### Speaker

### Description

Predictive models are a cornerstone of NASA’s ability to design missions to outer planets. For hypersonic entry into an atmosphere, chemical rate data, excitation cross sections, and emission probabilities are a necessary precursor for these models to compute the radiative heat flux on a vehicle. This data is inferred from ground based test facilities which attempt to reproduce certain aspects of flight conditions in order to best inform these computational models.

The NASA electric arc shock tube (EAST) facility represents one such data source. EAST generates high velocity shockwaves in various gas compositions. The emission for this shock is imaged using high speed spectroscopic techniques, yielding two-dimensional images of the emitted spectra at various positions around the shock.

Computational models are be employed to make a prediction of the images that EAST generates. Rarely do the predictions match the experiment data at all positions and wavelengths. It is expected that much of this discrepancy is due to heritage chemical data which is outdated. However, because this chemical data has such a non-linear coupling, it has been found that using improved rates can increase modeling error. Furthermore, a rigorous comparison of the model variance to the EAST uncertainties has not been performed.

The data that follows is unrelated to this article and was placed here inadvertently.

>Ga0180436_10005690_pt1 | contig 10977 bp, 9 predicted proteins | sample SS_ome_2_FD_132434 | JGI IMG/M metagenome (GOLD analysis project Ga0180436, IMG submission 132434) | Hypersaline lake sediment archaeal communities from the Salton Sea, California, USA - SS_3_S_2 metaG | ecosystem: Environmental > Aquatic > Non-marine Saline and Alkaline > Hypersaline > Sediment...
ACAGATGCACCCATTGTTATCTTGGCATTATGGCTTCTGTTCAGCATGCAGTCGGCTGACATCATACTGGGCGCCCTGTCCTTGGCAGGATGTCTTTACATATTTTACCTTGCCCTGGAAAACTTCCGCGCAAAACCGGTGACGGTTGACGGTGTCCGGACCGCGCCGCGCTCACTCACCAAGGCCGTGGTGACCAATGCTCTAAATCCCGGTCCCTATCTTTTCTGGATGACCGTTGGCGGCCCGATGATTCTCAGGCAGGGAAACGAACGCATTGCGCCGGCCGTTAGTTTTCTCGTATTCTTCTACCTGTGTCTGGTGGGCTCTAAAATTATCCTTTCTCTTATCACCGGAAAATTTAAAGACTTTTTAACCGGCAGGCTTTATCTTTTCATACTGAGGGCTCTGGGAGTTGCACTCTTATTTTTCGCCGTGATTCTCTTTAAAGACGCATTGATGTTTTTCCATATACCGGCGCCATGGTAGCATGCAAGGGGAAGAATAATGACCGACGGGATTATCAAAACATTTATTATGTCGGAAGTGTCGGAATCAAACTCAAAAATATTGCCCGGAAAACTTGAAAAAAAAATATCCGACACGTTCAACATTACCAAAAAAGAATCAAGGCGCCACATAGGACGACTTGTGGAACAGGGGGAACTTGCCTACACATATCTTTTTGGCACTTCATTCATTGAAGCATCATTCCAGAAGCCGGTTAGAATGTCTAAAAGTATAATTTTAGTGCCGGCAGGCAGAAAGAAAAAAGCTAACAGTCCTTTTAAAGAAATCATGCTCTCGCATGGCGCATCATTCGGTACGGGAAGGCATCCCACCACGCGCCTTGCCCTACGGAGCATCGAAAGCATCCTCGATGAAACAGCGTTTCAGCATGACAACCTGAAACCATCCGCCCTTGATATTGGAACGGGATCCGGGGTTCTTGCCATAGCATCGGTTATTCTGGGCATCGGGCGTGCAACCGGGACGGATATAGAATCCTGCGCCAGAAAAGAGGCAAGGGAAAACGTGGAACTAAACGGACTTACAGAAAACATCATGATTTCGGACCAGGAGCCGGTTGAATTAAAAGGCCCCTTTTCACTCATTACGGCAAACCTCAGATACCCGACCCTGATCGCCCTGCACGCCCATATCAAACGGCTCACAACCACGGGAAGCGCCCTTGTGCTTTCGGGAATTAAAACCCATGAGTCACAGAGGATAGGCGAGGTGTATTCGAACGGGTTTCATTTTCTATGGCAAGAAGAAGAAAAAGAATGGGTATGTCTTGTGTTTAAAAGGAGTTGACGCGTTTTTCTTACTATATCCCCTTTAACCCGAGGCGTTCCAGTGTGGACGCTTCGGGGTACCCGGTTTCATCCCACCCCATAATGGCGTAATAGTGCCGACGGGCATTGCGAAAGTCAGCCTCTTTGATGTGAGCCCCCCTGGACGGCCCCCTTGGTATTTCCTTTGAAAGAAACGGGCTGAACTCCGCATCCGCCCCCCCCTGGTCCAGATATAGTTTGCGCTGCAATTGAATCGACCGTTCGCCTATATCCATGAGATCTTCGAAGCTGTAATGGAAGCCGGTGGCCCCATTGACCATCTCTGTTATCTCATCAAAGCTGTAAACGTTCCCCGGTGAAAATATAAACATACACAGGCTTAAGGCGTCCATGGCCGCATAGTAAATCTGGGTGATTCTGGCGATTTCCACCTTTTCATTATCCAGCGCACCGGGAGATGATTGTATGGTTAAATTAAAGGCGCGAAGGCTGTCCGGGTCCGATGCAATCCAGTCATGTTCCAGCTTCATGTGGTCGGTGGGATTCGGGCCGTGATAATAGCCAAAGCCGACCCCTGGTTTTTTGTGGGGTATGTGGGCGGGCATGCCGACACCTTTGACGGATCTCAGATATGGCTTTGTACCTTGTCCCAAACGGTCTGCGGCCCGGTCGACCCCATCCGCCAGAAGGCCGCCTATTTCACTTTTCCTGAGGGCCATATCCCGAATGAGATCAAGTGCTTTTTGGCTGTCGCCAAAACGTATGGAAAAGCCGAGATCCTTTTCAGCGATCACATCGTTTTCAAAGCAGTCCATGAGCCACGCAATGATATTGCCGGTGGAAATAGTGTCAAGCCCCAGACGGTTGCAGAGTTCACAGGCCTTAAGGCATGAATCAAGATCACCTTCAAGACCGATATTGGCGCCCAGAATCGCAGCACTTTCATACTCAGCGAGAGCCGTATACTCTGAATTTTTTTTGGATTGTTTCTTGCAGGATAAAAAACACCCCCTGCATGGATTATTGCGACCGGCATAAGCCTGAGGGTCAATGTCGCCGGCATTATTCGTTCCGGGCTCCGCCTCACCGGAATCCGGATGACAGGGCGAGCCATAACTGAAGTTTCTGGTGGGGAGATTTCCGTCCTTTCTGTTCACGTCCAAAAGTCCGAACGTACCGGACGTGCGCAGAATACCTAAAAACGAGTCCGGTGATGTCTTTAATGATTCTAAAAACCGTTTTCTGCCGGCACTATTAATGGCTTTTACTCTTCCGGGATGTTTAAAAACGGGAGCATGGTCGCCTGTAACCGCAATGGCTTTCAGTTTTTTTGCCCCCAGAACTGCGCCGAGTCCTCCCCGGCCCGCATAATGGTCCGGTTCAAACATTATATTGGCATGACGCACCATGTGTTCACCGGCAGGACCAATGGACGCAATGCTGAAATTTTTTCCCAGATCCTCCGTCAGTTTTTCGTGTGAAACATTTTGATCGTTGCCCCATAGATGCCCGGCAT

In order to improve the modelling accuracy, it is necessary to take a more holistic, statistical approach. First, a sensitivity analysis of the computation model is performed, analyzing all chemical rate data. Once the most important parameters are isolated, a Bayesian inference is performed against the EAST data to determine a improved probability distribution for these parameters.

The computational models used in this study are DPLR and NEQAIR. DPLR is a flow solver used at NASA Ames to predict hypersonic flow environments. For this study, DPLR is run in ‘space marching’ mode, a one dimensional technique which calculates the temperature and number density of a fluid behind a shock. This data is passed to NEQAIR, a line-by-line radiative solver which predicts the emitted spectrum and radiative heating from a flow. NEQAIR uses an internal database to find the quasi-steady-state (QSS) excited state populations of each species in the flow. It then constructs each spectral line from all allowed transitions between these states and performs the necessary spectral convolutions to yield a prediction of the EAST facility.

Monte Carlo techniques are using to sample the DPLR and NEQAIR chemical databases and create a database of predictions of EAST’s pure Nitrogen shots. From these, the Sobol indices are calculated for each chemical rate parameters. It is shown that parameters both in DPLR and NEQAIR are responsible for the variance of the model outputs. The largest five are then used in a Monte Carlo Bayesian inference, using an adaptive delayed rejection Markov chain Monte Carlo (DRAM-MCMC) to calculate posterior probability distributions on these parameters.

### Summary

A Bayesian inference is performed on the chemical parameters used in NASA’s hypersonic fluid and radiation solvers. The chemical data is calibrated to experimental data from NASA’s Electric Arc Shock Tube (EAST) facility.